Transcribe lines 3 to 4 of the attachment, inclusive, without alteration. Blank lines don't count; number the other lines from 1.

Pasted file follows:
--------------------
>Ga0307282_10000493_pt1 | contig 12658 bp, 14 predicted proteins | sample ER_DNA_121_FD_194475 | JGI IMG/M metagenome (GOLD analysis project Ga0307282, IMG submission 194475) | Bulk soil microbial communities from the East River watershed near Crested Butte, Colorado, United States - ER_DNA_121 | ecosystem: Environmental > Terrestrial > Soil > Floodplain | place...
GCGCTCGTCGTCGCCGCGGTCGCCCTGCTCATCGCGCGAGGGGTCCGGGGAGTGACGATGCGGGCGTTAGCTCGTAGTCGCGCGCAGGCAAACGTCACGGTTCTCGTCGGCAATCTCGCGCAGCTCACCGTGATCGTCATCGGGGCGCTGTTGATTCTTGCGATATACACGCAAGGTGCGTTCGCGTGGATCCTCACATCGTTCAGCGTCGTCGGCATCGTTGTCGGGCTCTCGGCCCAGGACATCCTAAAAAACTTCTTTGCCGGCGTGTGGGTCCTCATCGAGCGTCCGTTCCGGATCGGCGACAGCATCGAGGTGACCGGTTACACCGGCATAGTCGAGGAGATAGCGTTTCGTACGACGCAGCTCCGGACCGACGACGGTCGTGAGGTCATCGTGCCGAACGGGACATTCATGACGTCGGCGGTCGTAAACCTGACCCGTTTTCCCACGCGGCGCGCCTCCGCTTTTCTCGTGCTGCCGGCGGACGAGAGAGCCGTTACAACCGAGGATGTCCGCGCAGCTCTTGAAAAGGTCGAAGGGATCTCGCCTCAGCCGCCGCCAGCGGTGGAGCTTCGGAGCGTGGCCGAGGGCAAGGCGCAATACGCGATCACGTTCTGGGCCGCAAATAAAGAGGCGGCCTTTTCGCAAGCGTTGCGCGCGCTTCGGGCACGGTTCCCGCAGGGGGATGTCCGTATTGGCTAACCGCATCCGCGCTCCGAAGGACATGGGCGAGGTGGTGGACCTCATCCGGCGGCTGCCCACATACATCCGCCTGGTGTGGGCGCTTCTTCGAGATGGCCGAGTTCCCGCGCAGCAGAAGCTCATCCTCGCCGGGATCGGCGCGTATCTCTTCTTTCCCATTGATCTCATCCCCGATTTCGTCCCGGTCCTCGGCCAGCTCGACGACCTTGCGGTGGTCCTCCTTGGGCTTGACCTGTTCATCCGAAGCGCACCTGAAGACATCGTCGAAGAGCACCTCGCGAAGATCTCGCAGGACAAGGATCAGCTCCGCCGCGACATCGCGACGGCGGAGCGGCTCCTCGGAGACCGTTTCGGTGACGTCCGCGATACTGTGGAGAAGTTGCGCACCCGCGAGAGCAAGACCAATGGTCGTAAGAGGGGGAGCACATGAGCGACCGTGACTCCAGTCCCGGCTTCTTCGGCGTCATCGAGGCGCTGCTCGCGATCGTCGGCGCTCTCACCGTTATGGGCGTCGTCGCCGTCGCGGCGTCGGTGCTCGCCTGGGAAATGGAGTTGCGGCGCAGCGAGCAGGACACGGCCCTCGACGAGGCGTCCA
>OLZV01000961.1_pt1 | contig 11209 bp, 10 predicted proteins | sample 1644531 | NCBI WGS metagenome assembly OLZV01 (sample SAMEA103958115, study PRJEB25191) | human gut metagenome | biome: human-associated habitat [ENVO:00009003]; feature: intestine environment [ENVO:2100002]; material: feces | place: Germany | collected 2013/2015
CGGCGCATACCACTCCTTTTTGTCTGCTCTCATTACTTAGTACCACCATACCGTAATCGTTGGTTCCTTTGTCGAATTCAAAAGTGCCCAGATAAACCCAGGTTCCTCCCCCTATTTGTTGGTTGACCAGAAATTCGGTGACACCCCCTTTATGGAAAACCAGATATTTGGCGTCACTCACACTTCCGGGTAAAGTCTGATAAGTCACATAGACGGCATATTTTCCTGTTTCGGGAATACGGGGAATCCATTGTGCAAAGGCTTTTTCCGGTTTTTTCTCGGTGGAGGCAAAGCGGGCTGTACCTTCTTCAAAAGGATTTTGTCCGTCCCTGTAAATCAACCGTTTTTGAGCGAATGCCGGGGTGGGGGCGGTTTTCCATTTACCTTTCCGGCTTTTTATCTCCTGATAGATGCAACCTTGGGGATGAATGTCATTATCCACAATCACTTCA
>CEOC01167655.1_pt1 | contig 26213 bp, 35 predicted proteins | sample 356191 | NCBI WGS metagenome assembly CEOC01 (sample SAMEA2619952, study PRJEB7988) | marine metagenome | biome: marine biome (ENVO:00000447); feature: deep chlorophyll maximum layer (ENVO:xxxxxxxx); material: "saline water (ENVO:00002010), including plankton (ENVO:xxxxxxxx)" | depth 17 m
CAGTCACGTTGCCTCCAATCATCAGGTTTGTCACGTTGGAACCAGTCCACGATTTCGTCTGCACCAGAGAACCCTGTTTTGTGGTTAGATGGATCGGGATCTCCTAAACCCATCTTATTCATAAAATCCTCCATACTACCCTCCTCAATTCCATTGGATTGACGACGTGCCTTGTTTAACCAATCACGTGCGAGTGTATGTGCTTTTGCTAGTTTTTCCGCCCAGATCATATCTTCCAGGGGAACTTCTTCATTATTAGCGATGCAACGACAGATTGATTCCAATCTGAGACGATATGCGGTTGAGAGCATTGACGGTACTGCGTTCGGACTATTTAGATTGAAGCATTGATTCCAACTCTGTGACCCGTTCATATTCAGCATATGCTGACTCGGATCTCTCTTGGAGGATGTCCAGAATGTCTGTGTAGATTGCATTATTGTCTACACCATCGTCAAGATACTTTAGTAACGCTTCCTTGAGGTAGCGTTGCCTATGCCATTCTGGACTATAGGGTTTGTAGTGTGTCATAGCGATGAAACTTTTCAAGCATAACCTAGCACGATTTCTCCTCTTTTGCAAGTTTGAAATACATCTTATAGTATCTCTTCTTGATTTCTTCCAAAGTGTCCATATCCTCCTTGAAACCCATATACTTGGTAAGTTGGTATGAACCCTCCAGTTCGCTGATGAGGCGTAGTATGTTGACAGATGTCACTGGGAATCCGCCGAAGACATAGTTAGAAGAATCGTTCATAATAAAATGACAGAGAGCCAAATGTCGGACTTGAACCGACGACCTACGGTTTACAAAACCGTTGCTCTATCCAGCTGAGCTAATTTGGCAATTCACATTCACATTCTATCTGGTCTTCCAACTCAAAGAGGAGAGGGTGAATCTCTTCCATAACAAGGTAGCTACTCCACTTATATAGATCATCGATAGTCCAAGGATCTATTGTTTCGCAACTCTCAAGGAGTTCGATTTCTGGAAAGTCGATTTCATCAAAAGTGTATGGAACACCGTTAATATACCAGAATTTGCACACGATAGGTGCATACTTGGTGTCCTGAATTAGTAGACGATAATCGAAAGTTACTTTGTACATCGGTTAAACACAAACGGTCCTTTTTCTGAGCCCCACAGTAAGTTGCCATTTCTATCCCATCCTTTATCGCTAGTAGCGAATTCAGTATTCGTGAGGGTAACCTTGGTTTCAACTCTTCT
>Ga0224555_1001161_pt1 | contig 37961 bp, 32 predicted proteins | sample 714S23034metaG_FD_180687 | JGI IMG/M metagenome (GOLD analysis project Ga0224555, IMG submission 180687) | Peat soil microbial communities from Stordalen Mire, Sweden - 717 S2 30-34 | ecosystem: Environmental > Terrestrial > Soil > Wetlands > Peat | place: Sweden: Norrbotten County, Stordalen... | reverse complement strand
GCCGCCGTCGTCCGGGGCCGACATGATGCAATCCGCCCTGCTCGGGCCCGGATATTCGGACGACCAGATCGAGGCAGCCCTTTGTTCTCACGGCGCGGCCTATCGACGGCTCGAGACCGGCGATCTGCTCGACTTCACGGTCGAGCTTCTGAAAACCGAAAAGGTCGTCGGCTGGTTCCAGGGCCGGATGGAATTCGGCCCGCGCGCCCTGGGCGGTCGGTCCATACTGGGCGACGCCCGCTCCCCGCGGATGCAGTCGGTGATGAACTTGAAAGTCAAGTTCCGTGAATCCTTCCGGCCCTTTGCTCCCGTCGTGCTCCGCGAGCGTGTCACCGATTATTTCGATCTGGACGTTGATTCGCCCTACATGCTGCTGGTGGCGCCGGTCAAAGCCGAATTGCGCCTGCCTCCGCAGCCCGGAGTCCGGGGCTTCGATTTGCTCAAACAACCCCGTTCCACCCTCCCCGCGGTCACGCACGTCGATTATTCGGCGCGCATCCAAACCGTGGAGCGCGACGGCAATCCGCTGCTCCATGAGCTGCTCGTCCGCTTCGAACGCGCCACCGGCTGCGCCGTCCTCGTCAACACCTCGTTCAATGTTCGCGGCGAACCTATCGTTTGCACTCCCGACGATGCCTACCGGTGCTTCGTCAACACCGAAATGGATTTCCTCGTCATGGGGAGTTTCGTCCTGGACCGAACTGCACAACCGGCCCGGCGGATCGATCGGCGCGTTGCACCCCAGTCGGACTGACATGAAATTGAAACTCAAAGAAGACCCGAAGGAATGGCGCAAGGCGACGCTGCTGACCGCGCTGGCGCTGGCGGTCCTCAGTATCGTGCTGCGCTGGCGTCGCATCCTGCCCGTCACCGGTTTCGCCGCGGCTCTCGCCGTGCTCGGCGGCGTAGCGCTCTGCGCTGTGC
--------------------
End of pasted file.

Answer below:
>OLZV01000961.1_pt1 | contig 11209 bp, 10 predicted proteins | sample 1644531 | NCBI WGS metagenome assembly OLZV01 (sample SAMEA103958115, study PRJEB25191) | human gut metagenome | biome: human-associated habitat [ENVO:00009003]; feature: intestine environment [ENVO:2100002]; material: feces | place: Germany | collected 2013/2015
CGGCGCATACCACTCCTTTTTGTCTGCTCTCATTACTTAGTACCACCATACCGTAATCGTTGGTTCCTTTGTCGAATTCAAAAGTGCCCAGATAAACCCAGGTTCCTCCCCCTATTTGTTGGTTGACCAGAAATTCGGTGACACCCCCTTTATGGAAAACCAGATATTTGGCGTCACTCACACTTCCGGGTAAAGTCTGATAAGTCACATAGACGGCATATTTTCCTGTTTCGGGAATACGGGGAATCCATTGTGCAAAGGCTTTTTCCGGTTTTTTCTCGGTGGAGGCAAAGCGGGCTGTACCTTCTTCAAAAGGATTTTGTCCGTCCCTGTAAATCAACCGTTTTTGAGCGAATGCCGGGGTGGGGGCGGTTTTCCATTTACCTTTCCGGCTTTTTATCTCCTGATAGATGCAACCTTGGGGATGAATGTCATTATCCACAATCACTTCA